Distant dream: Sovalye in southern Turkey
Distant dream: Sovalye in southern Turkey

British holidaymakers flying further despite environmental concerns, says Thomas Cook

Two in three package holidays sold are all inclusive – paying upfront for meals and drinks

Simon Calder
Travel Correspondent
Monday 29 April 2019 07:14
comments

At a time when awareness of the impact of aviation on the environment is rising, British holidaymakers are flying further – and often for shorter spells.

The Thomas Cook Holiday Report 2019 reveals a surge in bookings for Turkey, which is further from the UK than destinations such as Spain, Portugal and Croatia.

Turkey has overtaken Greece to take second place (behind Spain) in the tour operator’s sales up to the end of February.

From Manchester airport, the distance to Antalya in Turkey is 900 miles further than to Alicante in Spain, representing almost two hours’ additional flying in each direction.

“Thomas Cook Airlines flight-only bookings to Turkey have shot up 27 per cent compared to last summer,” the tour operator says.

The switch to Turkey is part of a wider trend away from countries where the currency is the euro. The proportion of holidays sold by Thomas Cook to non-euro destinations, including Turkey, Tunisia and Egypt, has increased by 24 per cent compared with a year ago.

Almost half of the firm’s bookings are now for destinations outside the eurozone.

Thomas Cook says that trips to Mexico, San Francisco and Las Vegas for less than a week “are reaching new heights in popularity”.

The number of five-night breaks booked in Mexico has risen by 171 per cent, while three-night trips to Las Vegas are up by one-third.

Justin Francis, chief executive of Responsible Travel, said: ‘It’s disturbing that Thomas Cook customers are flying further and for shorter spells. This is the opposite of what we need to reduce carbon emissions.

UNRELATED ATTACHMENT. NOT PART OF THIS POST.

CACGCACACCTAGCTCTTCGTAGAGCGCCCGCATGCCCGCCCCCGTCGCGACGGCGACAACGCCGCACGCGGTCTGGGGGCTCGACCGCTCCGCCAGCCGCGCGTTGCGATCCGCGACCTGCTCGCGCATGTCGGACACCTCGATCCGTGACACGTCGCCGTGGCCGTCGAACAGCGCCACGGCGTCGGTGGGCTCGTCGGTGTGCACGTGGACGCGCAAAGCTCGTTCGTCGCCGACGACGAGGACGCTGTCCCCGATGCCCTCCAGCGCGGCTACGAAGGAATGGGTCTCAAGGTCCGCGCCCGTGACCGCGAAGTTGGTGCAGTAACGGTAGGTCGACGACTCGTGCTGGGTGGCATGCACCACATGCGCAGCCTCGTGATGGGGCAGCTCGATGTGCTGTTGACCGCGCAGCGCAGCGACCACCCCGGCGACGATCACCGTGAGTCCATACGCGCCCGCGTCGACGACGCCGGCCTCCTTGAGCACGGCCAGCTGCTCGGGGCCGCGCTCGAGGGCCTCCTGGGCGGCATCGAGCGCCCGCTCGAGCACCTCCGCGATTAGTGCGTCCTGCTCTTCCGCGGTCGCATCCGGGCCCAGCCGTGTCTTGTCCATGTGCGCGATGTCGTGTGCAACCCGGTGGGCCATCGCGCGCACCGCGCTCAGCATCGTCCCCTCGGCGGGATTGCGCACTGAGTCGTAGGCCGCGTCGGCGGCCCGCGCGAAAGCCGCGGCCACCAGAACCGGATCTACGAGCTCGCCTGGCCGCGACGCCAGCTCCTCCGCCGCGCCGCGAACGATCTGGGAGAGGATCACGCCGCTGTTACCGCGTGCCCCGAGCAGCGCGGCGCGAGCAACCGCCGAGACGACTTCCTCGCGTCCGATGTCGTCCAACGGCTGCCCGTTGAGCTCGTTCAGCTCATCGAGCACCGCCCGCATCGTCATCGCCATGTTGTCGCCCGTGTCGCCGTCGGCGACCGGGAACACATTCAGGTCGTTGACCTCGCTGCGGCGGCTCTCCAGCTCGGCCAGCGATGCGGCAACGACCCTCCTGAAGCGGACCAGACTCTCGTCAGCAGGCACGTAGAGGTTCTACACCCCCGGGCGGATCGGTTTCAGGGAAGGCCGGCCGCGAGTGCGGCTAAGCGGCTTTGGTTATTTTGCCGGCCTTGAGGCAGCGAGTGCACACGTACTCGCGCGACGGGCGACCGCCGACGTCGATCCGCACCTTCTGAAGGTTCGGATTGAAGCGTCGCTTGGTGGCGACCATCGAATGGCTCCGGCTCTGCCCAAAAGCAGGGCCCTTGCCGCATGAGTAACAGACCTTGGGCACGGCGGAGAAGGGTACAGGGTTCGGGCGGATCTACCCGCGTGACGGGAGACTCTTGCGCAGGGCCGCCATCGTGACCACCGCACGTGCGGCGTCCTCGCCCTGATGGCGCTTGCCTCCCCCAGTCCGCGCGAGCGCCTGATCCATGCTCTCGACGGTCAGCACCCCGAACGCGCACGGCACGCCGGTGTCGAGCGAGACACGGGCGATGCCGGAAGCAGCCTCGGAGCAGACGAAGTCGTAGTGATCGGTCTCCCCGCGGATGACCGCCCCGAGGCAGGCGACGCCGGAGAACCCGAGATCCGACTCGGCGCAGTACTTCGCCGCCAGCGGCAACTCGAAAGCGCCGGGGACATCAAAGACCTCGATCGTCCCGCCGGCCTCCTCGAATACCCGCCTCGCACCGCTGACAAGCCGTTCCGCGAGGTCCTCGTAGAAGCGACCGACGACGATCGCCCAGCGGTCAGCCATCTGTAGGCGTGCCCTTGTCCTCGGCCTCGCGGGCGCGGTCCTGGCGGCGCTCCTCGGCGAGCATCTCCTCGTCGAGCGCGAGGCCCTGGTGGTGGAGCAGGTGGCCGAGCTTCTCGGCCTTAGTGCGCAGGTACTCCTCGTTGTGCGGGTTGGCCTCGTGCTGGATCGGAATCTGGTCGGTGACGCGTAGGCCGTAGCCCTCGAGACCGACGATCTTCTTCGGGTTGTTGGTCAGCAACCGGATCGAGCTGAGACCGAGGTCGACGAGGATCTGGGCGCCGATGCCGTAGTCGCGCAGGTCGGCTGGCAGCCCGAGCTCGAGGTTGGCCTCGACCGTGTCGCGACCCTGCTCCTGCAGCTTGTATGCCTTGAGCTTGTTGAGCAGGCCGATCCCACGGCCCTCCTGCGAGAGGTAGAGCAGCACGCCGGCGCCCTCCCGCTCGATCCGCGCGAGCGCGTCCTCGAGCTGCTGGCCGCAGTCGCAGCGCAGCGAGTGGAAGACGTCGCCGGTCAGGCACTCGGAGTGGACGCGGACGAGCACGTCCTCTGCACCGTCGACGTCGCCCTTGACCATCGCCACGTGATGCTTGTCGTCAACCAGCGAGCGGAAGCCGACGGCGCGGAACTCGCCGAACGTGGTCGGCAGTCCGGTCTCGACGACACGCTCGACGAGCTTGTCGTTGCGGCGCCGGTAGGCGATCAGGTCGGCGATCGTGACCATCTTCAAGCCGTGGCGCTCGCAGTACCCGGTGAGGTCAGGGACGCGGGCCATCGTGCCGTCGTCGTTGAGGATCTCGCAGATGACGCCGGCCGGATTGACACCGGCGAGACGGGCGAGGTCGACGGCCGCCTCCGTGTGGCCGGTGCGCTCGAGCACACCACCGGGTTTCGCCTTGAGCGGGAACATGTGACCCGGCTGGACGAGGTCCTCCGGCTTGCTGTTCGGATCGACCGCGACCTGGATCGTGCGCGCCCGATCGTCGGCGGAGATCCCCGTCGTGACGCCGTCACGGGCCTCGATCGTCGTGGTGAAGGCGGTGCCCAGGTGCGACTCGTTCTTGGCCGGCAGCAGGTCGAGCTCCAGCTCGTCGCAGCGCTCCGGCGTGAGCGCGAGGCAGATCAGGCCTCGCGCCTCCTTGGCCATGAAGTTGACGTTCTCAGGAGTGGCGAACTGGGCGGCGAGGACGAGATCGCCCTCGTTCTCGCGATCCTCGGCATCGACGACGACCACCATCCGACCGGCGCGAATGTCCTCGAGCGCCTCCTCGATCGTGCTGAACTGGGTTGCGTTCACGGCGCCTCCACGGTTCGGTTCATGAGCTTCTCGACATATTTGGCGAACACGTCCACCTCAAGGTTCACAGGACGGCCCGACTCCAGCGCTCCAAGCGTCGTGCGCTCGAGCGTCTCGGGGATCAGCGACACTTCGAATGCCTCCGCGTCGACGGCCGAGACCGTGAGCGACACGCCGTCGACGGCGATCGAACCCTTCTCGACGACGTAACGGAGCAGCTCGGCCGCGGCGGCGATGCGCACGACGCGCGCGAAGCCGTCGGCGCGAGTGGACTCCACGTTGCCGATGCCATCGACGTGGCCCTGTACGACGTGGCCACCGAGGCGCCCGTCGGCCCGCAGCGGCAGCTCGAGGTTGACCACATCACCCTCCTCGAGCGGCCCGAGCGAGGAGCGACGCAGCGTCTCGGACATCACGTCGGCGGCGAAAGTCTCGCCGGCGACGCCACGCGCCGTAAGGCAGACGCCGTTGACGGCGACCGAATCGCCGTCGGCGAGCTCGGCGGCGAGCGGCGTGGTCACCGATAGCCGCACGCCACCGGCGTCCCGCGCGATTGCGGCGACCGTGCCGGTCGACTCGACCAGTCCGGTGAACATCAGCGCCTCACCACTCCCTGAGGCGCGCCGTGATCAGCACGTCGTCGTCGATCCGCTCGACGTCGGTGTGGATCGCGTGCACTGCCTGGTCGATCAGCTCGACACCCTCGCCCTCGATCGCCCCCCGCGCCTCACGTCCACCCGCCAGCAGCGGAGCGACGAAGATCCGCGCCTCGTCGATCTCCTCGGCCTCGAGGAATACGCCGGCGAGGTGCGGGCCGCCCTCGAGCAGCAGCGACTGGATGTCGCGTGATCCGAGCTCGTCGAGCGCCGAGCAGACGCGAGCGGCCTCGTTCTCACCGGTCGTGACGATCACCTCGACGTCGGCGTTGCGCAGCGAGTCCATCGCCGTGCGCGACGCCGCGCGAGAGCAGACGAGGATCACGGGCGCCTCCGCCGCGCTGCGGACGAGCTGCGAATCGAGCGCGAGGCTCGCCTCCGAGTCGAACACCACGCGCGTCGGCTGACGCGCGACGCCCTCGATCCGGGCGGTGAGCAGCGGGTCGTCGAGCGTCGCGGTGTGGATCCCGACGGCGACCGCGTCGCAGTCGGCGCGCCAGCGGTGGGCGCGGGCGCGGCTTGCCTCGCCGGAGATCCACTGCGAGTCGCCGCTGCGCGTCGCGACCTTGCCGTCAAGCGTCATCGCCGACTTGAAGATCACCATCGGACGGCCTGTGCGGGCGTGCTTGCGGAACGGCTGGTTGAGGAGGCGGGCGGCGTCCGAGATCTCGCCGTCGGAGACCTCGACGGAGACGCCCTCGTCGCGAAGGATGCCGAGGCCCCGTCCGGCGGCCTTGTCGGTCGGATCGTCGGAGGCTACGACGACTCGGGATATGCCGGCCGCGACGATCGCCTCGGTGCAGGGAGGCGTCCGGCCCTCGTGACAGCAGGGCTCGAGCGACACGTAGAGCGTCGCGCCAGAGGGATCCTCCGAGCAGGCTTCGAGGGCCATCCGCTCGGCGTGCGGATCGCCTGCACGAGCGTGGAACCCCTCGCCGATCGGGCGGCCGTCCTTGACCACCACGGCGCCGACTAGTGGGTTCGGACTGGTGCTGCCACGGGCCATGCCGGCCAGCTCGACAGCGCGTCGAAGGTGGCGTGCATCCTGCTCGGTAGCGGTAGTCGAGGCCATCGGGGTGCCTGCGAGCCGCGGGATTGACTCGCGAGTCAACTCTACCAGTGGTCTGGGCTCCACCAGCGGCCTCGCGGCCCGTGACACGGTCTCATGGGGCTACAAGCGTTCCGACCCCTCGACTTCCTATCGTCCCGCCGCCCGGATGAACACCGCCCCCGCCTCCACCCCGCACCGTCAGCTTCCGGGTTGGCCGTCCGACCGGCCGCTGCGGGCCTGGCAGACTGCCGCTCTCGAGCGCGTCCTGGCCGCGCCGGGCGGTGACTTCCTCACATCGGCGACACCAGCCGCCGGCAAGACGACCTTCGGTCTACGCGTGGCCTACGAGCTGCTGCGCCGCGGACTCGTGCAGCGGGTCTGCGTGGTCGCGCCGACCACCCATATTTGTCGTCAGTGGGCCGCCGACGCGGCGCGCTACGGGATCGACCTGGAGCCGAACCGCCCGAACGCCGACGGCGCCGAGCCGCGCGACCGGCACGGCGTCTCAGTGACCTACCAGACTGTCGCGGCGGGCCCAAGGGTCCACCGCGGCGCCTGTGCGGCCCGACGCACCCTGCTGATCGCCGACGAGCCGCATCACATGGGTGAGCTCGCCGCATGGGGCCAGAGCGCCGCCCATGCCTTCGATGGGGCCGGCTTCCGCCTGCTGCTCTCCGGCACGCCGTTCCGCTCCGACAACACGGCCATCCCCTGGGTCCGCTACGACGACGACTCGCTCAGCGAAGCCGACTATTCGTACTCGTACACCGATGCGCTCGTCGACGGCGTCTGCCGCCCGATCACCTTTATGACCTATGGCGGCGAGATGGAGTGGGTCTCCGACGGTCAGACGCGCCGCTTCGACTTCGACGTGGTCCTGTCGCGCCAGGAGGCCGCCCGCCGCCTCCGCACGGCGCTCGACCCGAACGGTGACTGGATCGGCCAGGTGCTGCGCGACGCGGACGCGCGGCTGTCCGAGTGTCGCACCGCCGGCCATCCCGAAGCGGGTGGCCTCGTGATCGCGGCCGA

“We need to reduce how much we fly, and taking fewer but longer-duration holidays is one way to do this. Another is swapping a holiday with a flight for one closer to home or by train.”

(Thomas Cook

Thomas Cook Airlines is committed to seeking a 12 per cent improvement in fuel efficiency by 2020.

It has removed all plastic stirrers from its planes, and made inflight duty-free bags biodegradable.

The holiday report says: “Half of Brits are more likely to take a trip to a market to mingle with the locals and support independent businesses than they were a decade ago.”

Yet the evidence suggests British travellers are increasingly forsaking the opportunity to explore local cafes, bars and restaurants by choosing all-inclusive resorts.

The proportion of customers who are paying upfront for all their meals and drinks has risen by three per cent to 66 per cent.

“All-inclusive deals, which give more security and peace of mind, are also going strong in this unpredictable year,” says Thomas Cook.

The firm is launching a range of “Love Local” experiences this summer, such as visiting a banana plantation on the Spanish island of La Palma or exploring a Mayan village in Mexico’s Yucatan peninsula.

Thomas Cook’s chief executive, Peter Fankhauser, said: “We know that more and more holidaymakers want to make a positive difference to the destinations they are holidaying in and the people who live there but as an industry, we still have a big job to do to help them achieve this.”

Thomas Cook ended its Club 18-30 programme last October. It says: “The recently-launched range of Cook’s Club hotels cater for a healthier, calmer and more sophisticated audience, all at an affordable price.

”There are options for poolside yoga, nutritious dishes and contemporary cocktails designed by in-house mixologists.”

One in four package holidays is now bought by travellers in the 18-35 age range, which Thomas Cook says is a near-50 per cent increase in the past five years.

Join our new commenting forum

Join thought-provoking conversations, follow other Independent readers and see their replies

View comments